What’s in It for Your Audience?

TRD097aIf you want to persuade a resistant audience to come around to your way of thinking, it helps to frame the issue from their point of view. Former Chrysler Chairman Lee Iacocca took that approach when he went to Washington to try to keep his company alive.

In the early 1980s, Chrysler was threatened with bankruptcy, and Iacocca needed a lot of money fast. In the senate committee room where he was scheduled to present his case, he was accompanied by a battery of lawyers and what looked like a prepared text about 3 inches thick.

The lawyers swarmed around Iacocca, but he brushed them aside and then shoved the fat text aside, too. He sat down behind the microphones, faced the senators, and spoke in clear, simple terms. He said:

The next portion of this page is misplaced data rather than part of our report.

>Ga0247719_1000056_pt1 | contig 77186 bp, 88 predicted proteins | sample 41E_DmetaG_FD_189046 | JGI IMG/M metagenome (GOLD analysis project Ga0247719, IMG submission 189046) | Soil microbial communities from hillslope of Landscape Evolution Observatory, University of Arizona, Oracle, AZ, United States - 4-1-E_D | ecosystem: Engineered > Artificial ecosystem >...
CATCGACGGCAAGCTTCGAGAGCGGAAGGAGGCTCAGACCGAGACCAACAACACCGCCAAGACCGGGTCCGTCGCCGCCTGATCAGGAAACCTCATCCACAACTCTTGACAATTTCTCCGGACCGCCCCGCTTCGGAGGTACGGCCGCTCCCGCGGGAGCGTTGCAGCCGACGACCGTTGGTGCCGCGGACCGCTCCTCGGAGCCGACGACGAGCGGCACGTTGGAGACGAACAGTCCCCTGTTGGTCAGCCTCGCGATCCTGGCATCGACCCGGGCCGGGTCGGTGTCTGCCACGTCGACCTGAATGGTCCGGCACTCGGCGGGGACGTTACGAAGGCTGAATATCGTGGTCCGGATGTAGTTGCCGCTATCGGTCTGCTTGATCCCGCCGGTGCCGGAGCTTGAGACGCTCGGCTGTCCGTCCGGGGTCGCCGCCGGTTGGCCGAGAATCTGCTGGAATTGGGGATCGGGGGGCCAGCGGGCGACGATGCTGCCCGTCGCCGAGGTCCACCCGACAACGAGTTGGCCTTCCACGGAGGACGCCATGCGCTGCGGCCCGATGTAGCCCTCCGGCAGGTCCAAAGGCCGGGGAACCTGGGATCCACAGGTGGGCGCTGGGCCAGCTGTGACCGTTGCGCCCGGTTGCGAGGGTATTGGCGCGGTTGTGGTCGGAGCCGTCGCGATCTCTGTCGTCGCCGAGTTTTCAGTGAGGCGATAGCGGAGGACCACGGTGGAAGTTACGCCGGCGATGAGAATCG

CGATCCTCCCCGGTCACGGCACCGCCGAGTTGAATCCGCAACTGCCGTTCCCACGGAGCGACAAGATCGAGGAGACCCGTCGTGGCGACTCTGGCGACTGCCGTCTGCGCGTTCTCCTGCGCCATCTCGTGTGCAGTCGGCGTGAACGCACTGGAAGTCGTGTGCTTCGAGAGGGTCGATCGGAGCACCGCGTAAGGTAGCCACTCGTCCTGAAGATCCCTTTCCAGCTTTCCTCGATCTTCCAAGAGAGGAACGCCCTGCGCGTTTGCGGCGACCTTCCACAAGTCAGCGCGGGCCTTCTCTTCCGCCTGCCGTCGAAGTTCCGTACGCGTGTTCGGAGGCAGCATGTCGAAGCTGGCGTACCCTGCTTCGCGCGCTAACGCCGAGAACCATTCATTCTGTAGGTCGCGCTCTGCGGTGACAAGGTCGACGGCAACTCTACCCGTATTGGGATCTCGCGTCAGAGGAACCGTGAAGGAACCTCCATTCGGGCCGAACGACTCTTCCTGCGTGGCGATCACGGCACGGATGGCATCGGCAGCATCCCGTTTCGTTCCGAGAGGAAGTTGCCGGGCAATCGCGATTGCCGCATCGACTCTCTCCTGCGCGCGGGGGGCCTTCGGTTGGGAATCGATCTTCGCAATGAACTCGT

"Ladies and Gentlemen the situation is very simple. I've got 100,000 people who could be out of work in Michigan next week. Now, you can write them a check. We call that welfare, and these workers can go on the public dole. The taxpayer - your constituents - can pay for it.

Or you can write me that check, and I'll put these people back to work. We'll build the best cars in America and we'll do it in just three years. Then I will personally pay back the money - with interest. And you can take that to the bank."

The senators practically threw the money at Iacocca. A meeting that was scheduled to take half a day was basically over in 20 minutes.

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